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Takeshi Horinouchi

1. Introduction The Hadley circulation and the intertropical convergence zone (ITCZ) are important components of the general circulation of the earth’s atmosphere. A historically important and influential theory of the Hadley circulation is proposed by Held and Hou (1980 , hereafter HH ). HH offered a theory of the axisymmetric circulation that is driven thermally by Newtonian relaxation toward a radiative equilibrium temperature, which has a cos 2 ϕ dependence on latitude ϕ . The HH

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Timothy M. Merlis, Tapio Schneider, Simona Bordoni, and Ian Eisenman

1. Introduction The general circulation of the atmosphere plays a key role in determining the surface climate of Earth. In low latitudes, the Hadley circulation determines the structure of convergence zones, which in turn shape the precipitation distribution. Therefore, changes in the atmospheric circulation must have contributed to climate changes in Earth’s history. The changes associated with Earth’s orbital parameters are of particular interest because they cause variations in top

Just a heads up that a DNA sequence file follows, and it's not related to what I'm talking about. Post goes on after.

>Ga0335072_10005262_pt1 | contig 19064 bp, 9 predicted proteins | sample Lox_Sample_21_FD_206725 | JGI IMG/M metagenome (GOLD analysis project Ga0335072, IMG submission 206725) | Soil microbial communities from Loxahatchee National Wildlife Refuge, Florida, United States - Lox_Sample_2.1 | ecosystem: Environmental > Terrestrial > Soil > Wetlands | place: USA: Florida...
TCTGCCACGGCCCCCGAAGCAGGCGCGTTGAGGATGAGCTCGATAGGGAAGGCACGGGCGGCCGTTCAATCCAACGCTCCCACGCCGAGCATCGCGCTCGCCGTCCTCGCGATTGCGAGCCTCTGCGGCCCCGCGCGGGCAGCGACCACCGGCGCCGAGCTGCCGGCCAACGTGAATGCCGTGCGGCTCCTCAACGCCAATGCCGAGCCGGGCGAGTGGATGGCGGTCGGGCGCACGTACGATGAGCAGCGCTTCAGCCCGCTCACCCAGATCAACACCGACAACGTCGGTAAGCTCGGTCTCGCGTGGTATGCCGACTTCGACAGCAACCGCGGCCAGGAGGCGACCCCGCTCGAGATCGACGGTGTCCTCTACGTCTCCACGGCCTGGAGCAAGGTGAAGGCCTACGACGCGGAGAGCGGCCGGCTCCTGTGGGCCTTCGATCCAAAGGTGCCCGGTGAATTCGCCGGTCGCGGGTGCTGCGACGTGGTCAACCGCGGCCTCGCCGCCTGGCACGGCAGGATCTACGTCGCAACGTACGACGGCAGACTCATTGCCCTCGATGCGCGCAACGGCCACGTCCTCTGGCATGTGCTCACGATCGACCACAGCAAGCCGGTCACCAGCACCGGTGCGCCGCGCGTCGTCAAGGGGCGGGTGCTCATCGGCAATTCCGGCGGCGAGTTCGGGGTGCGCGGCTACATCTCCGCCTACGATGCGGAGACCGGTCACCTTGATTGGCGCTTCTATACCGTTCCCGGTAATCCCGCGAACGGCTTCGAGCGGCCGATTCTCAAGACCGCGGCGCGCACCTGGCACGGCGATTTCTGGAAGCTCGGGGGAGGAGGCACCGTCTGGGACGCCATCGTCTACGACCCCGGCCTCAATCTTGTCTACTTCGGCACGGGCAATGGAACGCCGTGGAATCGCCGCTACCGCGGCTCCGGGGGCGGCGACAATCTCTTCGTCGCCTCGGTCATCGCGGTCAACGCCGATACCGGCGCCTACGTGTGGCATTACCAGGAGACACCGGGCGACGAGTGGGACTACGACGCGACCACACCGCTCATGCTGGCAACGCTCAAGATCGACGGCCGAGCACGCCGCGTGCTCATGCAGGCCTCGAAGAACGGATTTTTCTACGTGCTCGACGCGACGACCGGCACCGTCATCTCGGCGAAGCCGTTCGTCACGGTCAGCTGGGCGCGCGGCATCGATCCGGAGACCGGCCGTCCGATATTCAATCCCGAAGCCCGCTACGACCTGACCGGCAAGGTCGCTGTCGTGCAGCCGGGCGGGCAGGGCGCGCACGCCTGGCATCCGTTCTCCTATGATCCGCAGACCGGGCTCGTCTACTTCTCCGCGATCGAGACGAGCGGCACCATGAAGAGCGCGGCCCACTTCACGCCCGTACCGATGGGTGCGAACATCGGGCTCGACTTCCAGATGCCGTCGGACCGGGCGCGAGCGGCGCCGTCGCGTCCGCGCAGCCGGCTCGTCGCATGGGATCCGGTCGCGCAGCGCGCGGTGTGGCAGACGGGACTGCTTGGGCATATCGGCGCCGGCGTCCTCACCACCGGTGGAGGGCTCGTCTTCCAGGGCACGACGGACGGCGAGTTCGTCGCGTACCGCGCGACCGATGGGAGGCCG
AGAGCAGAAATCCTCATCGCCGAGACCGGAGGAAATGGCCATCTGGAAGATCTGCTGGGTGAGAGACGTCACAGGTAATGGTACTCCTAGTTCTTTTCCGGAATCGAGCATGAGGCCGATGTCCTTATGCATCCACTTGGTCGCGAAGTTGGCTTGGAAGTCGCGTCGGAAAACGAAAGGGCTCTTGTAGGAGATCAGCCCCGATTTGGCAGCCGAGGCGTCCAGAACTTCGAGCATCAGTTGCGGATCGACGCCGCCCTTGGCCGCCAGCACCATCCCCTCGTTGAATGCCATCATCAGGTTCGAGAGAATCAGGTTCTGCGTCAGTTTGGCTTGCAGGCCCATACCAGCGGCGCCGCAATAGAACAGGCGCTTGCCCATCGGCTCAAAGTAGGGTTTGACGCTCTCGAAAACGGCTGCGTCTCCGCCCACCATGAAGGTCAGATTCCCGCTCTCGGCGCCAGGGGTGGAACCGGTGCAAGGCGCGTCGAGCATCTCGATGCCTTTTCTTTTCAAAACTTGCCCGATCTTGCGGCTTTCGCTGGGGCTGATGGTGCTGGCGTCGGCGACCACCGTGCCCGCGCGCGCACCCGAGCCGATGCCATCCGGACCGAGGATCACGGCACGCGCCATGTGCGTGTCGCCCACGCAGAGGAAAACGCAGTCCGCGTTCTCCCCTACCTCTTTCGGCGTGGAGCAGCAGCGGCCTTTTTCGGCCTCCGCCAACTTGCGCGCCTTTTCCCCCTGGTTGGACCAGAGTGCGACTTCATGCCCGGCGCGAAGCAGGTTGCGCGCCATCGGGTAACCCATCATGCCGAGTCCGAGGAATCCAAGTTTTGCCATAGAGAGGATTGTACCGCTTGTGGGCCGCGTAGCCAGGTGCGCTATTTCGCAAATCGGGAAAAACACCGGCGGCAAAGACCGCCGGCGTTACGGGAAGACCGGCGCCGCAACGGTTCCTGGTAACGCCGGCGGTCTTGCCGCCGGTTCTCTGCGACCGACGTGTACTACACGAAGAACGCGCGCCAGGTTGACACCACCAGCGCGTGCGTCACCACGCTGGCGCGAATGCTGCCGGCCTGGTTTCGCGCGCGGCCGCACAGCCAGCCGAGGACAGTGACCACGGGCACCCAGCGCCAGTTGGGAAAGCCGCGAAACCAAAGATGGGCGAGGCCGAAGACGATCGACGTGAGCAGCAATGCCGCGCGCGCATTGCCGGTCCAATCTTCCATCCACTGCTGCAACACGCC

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Yi-Peng Guo and Zhe-Min Tan

1. Introduction The Hadley circulation (HC) features ascending motion in the tropics and descending motion in the subtropics (e.g., Glickman 2000 ), and it plays vital roles in balancing the atmospheric water vapor, mass, and energy budgets globally. Variations in the HC can affect tropical precipitation, tropical cyclone activity, and even the climate in the middle to high latitudes (e.g., Lindzen 1994 ; Chang 1995 ; Hou 1998 ; Held 2001 ; Trenberth and Stepaniak 2003 ; Doos and Nilsson

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Timothy M. Merlis, Tapio Schneider, Simona Bordoni, and Ian Eisenman

. For example, the common interpretation of monsoons as land–sea breeze circulations emphasizes the surface temperature gradient, which can affect the surface winds by modifying pressure or geopotential gradients that enter the horizontal momentum equation (e.g., Lindzen and Nigam 1987 ). In contrast, angular momentum-conserving Hadley circulation theories estimate the strength of the Hadley circulation, in an energetic sense, from the top-of-atmosphere energy balance ( Held and Hou 1980 ). We

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Juan Feng, Jianping Li, Feifei Jin, Zhengyu Liu, Xing Nan, and Yipeng Guo

1. Introduction The tropical Hadley circulation (HC) is defined as the zonal mean meridional mass circulation in the atmosphere bounded roughly by 30°S and 30°N. It is one of the most important and largest atmospheric circulations. The HC is mainly a thermally driven circulation, with warmer air rising in the tropics because of the release of latent heat and colder air sinking in the subtropics in both hemispheres, generating a closed circulation in each hemisphere ( Held and Hou 1980 ). This